ROCK SPRINGS – It’s not every day you have a United States senator in school, Principal Kris Cundall told Rock Springs Junior High School students during Sen. John Barrasso’s visit on March 31.
She said while some of the attendees may have been present with her when Barrasso, R-Wyo., visited Walnut Elementary School a few years ago, she stressed it was a rare opportunity. Jaguar students watching from their seats in the auditorium and at home from their computers took advantage by listening to his presentation and peppering him with questions.
The senator talked about the value of education and educated people. He said when he was a member of the Wyoming Senate, he worked with Tex Boggs, a legislator and former president of Western Wyoming Community College, to create the Hathaway Scholarship designed to help Wyoming students continue their education in state and hopefully remain here after graduation.
QUESTIONS FROM INQUISITIVE MINDS
When asked how long he had lived in Wyoming, Barrasso said 1983, or longer than most of the people in the room had been alive. After being born in Pennsylvania, he said he “got here as soon as possible.” The senator added his wife had been born in the Equality State.
Another student asked Barrasso what it is like to be in the Senate. He explained there’s a lot going on. He talked about juggling legislative assignments along with constituent needs and all the travel needed to keep up with the two. His trips have included overseas visits to the Persian Gulf to spend Thanksgiving with the Wyoming National Guard.
He said he enjoys the access to information he gets due to his position. “The president wants … ,” are the most powerful words in Washington, D.C., according to Barrasso, but the phrase “the senator wants” can also spur people into action. For example, he said he was recently talking with Bill Gates about nuclear energy.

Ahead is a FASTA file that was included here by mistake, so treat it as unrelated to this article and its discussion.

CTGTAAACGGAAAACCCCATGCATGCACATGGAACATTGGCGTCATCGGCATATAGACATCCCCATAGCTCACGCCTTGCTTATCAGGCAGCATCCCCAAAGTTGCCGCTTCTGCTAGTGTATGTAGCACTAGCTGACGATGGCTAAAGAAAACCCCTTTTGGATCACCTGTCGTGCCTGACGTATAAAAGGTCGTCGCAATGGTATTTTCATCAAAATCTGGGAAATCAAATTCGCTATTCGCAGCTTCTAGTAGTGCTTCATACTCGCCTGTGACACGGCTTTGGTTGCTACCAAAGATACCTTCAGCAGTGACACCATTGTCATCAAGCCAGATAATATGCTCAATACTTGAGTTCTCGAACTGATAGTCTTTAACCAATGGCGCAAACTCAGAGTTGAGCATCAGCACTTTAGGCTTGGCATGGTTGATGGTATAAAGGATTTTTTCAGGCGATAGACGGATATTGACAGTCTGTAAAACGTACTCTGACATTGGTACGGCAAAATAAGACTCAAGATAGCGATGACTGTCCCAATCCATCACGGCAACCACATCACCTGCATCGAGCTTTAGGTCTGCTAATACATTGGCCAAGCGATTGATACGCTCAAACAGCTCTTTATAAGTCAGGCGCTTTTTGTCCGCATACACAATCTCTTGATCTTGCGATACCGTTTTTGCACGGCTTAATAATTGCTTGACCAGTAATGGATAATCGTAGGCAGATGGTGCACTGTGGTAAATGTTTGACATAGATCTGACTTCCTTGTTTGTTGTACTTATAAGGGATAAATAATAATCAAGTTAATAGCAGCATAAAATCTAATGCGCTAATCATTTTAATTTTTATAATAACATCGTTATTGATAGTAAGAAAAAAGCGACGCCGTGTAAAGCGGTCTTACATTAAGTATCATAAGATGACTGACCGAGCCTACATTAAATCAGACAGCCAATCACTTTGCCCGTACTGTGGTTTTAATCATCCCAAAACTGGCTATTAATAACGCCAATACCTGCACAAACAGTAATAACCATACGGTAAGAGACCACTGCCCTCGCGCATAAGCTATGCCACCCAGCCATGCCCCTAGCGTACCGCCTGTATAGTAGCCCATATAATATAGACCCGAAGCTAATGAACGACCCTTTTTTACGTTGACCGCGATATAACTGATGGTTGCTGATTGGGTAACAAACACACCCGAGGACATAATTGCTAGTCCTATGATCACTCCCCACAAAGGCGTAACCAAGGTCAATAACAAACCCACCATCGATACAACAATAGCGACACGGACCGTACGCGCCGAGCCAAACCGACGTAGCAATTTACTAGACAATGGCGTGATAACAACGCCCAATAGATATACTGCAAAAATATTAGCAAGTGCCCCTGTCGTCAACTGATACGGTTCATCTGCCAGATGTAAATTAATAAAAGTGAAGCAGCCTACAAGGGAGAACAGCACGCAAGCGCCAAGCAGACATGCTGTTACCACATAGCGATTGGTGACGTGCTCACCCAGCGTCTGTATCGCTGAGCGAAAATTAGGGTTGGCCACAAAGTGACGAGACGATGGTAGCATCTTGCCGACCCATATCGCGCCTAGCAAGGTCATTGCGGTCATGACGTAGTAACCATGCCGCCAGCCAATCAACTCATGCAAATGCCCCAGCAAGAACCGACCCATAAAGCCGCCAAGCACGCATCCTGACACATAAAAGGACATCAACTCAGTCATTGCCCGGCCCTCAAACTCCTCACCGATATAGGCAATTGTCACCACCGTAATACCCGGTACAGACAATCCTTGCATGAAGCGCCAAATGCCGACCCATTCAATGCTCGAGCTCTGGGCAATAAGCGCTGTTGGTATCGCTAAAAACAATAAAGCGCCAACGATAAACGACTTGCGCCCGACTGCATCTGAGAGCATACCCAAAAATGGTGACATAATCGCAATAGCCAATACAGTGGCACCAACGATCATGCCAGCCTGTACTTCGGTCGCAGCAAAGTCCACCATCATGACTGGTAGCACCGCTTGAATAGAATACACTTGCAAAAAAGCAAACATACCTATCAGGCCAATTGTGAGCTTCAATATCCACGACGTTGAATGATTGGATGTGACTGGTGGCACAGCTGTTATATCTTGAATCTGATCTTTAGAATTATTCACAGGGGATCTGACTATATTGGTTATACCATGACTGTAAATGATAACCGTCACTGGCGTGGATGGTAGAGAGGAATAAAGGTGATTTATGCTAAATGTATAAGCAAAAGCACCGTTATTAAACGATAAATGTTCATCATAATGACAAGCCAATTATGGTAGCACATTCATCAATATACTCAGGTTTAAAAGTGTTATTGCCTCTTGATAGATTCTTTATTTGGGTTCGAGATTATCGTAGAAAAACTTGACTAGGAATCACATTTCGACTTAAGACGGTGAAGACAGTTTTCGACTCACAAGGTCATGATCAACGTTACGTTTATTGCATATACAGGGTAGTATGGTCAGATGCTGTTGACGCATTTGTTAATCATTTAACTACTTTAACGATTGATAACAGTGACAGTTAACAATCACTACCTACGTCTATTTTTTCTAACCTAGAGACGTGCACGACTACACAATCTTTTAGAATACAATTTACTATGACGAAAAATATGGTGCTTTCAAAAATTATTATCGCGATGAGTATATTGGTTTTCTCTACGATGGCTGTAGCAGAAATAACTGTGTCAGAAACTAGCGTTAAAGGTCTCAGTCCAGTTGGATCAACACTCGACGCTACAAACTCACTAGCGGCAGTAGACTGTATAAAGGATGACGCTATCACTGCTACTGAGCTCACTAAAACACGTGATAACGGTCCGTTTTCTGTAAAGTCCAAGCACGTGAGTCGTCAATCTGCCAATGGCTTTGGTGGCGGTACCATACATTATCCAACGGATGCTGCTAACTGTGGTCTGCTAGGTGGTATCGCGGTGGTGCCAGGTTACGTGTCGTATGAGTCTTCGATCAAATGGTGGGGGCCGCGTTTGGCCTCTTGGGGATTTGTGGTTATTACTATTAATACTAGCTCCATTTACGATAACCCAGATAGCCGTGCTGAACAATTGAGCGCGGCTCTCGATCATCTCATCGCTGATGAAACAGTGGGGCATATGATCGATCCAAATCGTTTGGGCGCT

Barrasso told the junior high school students that presidential transitions are usually followed by changes in policy. He said going from President Barack Obama to President Donald Trump, the country went from outside energy dependence to energy dominance. He said he is concerned the trend will reverse under President Joe Biden, which would hurt a lot of people, including the families of many of his listeners.
He said oil and gas energy should continue to play a part in fulfilling the nation’s energy needs.
When asked what he thought of Biden’s accomplishments so far, Barrasso said it is too early to tell. He told the classes that he thought the Democrats’ coronavirus bills required too much federal spending and that the nation’s border with Mexico deserved more attention. He called the number of immigrants seeking passage into the U.S. a humanitarian and security crisis.
The senator credited the president with doing what he thinks is best for the country, but he said that is not always the best for Wyoming.
CONTRASTING INFRASTRUCTURE PROPOSALS
The day Barrasso visited RSJHS was the same day the Biden administration announced its $2 trillion infrastructure plan.